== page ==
Like the Dropcam, there is a web portal here.  In that portal you can adjust areas on screen (see photo) to allow your monitoring to not have unnecessary false alerts.  You can also adjust sensitivity still, for sound only though motion is coming we hear, which helps tweak your needs specifically.  All of this takes the “security” side of the Nest Cam and elevates it greatly.  If your monitoring needs are more basic in nature the Nest may seem like overkill, but in our experiences we found this adjustability was important.  For example, the Netatmo received too many false that were annoying, and the Withings lack of a web portal made it hard to access in settings where your computer is more available than your phone.

We tested the Nest Cam in various conditions, and found that the 1080 worked great in long-distance settings.  We also loved the integration with our Nest Learning Thermostat, working as another access point to detect motion.  Other cool features like Clips and Timelapse were just the right kind of “Extras” you’ll want from a device like this, without being too gimmicky.  And like the Withings you have cloud recording services (at a cost) if you desire, which could be very beneficial for a business type setting.  (Sidebar: We hope to test cloud recording with Nest Cam in the future in a business environment, and will post that in the near future).

However, the Nest Cam isn’t without some fault.  When you switch it to 1080 video there is a bit more latency, though it was still more than fast enough, and better than all the others.  And if you really wanted the added pixel density for your security purposes, the trade-off was small and justified.


When we set out to test these cameras we didn’t know what to expect.  It seems logical to add facial recognition, but we found the Netatmo Welcome did only mediocre at that, and the video quality was sub-par next to the others.  The VOCs (air quality) integrated into the Withings Home is a nice feature (if you don’t already have their smart scale), and it has a gorgeous housing.  But in the end, there can be only one winner.

For us that is the Nest Cam, taking top spot for its finite adjustments, versatile functionality and mounting capabilities, highest quality images, lowest latency, and overall best user experience.  There are other cheaper monitors (security cameras) on the market today, though you often get what you pay for with this type of commodity.  If you’re shopping for the best, run out and buy a Nest Cam, heck buy a couple of them.  They are addicting, fun, and very useful.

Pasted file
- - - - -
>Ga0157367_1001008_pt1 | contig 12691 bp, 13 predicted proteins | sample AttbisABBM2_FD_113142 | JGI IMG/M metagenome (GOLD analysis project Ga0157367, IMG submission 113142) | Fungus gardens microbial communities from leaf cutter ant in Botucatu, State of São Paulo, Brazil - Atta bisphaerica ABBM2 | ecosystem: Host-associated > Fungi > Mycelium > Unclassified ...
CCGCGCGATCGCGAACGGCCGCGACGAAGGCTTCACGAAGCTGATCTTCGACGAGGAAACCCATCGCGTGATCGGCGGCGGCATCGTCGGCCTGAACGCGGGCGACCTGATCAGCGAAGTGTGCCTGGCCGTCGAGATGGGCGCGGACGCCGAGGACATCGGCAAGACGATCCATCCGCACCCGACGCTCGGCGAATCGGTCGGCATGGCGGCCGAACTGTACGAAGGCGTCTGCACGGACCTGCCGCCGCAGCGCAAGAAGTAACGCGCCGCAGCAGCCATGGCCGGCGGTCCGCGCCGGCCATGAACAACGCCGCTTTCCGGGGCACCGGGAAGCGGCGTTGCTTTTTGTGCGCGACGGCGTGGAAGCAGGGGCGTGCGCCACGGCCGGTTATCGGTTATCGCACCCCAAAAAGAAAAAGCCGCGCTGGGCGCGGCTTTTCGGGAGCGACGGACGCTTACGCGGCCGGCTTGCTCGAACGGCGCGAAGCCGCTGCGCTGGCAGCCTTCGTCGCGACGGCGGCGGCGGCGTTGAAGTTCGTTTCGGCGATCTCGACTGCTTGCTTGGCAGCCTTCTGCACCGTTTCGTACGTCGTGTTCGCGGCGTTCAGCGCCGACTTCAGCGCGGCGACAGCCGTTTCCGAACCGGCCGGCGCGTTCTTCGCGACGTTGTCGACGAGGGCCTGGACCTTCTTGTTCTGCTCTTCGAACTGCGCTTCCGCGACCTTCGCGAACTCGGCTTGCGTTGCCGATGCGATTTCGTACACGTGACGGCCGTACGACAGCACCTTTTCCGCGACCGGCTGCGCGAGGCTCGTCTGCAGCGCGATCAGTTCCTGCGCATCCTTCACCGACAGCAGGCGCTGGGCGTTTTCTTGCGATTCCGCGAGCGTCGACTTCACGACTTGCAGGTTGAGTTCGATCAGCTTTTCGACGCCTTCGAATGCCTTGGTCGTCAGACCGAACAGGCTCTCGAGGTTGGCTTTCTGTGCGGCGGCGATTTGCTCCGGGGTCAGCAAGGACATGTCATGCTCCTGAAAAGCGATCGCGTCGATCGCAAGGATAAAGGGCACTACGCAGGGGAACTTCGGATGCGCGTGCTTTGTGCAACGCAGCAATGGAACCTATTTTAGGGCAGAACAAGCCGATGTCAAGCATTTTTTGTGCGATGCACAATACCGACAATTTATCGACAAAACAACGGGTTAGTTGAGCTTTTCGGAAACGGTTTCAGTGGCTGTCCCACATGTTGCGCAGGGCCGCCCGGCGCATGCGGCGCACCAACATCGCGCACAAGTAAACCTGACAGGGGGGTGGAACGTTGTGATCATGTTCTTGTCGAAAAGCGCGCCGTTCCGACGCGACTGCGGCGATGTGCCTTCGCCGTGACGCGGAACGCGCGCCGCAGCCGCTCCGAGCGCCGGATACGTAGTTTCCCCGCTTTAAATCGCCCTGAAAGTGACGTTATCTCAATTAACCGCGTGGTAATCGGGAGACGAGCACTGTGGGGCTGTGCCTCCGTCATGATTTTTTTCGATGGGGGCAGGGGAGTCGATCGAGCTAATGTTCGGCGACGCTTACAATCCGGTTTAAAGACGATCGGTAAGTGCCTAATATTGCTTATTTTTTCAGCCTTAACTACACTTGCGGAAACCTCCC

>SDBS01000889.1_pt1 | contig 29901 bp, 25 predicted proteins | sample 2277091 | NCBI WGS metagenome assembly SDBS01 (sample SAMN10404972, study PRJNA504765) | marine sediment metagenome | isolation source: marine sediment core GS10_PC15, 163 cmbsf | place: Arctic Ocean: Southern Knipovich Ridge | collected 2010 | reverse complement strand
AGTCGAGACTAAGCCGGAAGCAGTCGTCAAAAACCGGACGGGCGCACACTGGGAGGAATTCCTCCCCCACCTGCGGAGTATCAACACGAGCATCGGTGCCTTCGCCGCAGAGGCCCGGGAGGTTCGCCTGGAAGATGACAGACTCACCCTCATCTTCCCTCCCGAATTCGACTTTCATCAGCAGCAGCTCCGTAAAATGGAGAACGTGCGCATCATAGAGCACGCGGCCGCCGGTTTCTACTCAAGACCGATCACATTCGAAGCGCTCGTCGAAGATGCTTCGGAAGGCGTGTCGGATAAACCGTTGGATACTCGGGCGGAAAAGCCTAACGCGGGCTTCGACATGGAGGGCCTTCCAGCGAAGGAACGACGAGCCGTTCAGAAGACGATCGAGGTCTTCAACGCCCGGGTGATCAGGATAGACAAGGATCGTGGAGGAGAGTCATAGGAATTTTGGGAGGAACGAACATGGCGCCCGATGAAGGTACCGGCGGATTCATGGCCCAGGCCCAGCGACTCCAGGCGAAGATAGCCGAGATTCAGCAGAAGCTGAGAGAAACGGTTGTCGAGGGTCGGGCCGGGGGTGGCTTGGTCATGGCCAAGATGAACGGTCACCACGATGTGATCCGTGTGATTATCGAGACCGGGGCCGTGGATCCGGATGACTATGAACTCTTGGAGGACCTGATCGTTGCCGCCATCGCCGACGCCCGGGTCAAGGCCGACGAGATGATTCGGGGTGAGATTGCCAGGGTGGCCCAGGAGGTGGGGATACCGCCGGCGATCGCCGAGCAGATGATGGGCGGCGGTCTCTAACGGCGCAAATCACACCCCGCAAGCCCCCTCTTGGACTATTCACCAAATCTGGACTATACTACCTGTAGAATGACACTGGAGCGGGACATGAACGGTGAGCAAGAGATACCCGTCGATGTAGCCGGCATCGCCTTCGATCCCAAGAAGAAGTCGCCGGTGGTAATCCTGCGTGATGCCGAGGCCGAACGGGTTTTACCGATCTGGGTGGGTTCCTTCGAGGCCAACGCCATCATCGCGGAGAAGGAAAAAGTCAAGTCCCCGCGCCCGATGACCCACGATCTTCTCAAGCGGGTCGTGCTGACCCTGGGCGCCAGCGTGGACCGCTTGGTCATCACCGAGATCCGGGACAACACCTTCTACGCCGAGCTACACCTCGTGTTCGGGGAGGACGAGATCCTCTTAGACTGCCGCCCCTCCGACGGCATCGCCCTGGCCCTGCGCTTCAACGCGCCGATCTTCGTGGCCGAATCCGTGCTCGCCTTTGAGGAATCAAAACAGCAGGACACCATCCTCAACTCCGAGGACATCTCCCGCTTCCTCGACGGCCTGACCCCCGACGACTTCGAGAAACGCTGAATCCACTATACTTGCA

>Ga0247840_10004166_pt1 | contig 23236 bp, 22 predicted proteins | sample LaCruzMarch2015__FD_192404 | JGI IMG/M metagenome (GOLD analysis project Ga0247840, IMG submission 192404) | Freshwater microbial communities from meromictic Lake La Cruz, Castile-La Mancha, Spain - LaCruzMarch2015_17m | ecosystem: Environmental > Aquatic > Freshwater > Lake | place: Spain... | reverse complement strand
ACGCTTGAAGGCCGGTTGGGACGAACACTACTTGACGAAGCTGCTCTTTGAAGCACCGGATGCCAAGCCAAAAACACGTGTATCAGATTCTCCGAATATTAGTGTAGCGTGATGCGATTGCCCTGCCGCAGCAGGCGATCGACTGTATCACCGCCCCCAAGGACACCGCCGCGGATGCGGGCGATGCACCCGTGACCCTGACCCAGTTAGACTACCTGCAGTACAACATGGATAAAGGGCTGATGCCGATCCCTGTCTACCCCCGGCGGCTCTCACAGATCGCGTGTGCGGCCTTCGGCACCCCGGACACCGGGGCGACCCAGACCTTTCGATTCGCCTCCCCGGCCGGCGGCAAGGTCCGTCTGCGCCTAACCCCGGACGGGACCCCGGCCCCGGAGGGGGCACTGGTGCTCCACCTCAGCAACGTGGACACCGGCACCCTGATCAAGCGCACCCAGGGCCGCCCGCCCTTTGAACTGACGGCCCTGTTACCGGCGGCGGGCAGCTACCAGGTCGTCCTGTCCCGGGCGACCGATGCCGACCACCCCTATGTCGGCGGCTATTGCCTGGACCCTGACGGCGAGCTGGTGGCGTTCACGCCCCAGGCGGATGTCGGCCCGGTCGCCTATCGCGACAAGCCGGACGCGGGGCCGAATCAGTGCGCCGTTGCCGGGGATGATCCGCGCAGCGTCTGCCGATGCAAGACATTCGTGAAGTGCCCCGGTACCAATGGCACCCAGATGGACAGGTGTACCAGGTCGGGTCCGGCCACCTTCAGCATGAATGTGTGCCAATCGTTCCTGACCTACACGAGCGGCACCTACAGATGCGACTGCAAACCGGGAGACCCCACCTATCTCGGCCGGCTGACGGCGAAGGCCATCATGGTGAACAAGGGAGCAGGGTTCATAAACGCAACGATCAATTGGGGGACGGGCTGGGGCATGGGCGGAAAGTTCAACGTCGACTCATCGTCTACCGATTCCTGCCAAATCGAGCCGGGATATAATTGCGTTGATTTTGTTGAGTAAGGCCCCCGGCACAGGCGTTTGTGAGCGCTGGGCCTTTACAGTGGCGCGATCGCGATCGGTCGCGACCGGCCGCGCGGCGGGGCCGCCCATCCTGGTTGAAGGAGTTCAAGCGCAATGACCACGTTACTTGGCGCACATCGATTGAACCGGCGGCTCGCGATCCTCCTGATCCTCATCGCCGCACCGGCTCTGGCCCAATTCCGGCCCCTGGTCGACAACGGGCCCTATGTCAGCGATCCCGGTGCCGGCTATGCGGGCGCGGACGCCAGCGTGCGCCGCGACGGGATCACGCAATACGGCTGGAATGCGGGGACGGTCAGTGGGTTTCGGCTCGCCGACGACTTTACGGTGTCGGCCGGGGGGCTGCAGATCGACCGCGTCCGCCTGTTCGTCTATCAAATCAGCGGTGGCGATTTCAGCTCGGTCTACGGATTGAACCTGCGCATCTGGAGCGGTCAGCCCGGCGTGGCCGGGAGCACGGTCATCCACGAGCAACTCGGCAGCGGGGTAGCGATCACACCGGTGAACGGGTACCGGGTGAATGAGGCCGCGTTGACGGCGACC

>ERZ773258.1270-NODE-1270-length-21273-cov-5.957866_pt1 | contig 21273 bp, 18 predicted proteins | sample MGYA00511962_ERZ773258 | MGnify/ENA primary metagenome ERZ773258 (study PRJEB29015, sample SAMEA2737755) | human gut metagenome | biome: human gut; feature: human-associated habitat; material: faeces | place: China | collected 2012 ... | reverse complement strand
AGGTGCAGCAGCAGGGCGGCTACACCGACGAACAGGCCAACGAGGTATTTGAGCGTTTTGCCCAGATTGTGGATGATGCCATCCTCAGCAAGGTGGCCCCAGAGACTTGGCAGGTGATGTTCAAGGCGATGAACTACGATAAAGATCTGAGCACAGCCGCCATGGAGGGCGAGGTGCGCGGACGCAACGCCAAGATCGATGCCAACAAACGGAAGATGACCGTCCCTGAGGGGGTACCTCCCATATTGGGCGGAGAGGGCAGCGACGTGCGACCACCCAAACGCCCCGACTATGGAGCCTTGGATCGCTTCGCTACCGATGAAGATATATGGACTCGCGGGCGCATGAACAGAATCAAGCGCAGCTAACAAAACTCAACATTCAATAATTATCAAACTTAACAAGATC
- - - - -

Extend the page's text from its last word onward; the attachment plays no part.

Again, special thanks to Holly for all your help and testing and photos!


  1. Ari, one thing I didn’t see in either of your comparisons, do any of these allow you to store photos/videos to your own private home cloud (NAS Storage)?



    • As far as I know you only have the option of cloud or, in the case of netatmo, local storage. I don’t think you can designate storage to your own cloud service.

  2. great research…lot of information. Could you tell me what would best fit my needs? I want a camera that I can easily move from work to home, and turn on and off when I want it to, and save to cloud or SD card? (and when you said 7 free days of cloud saving, does that mean 168 mins of recording or just 7 days of use?)

    Thanks for the information

    • Aaron, none of the three devices tested here offered 7 free days of cloud. Which device are you referring to there? In order to answer your question I’d need to know which manufacture or device you are asking about.

      As for a device that travels with you, that might not be as easy as you want. Typically these devices are sync’d to a specific WiFi access point. If you move it between work, and home, you’d essentially have to re-setup the device each time you moved to a different location. Though there may be a camera device that you can move easily, I’m not personally aware of which one(s) can do that exactly, sorry.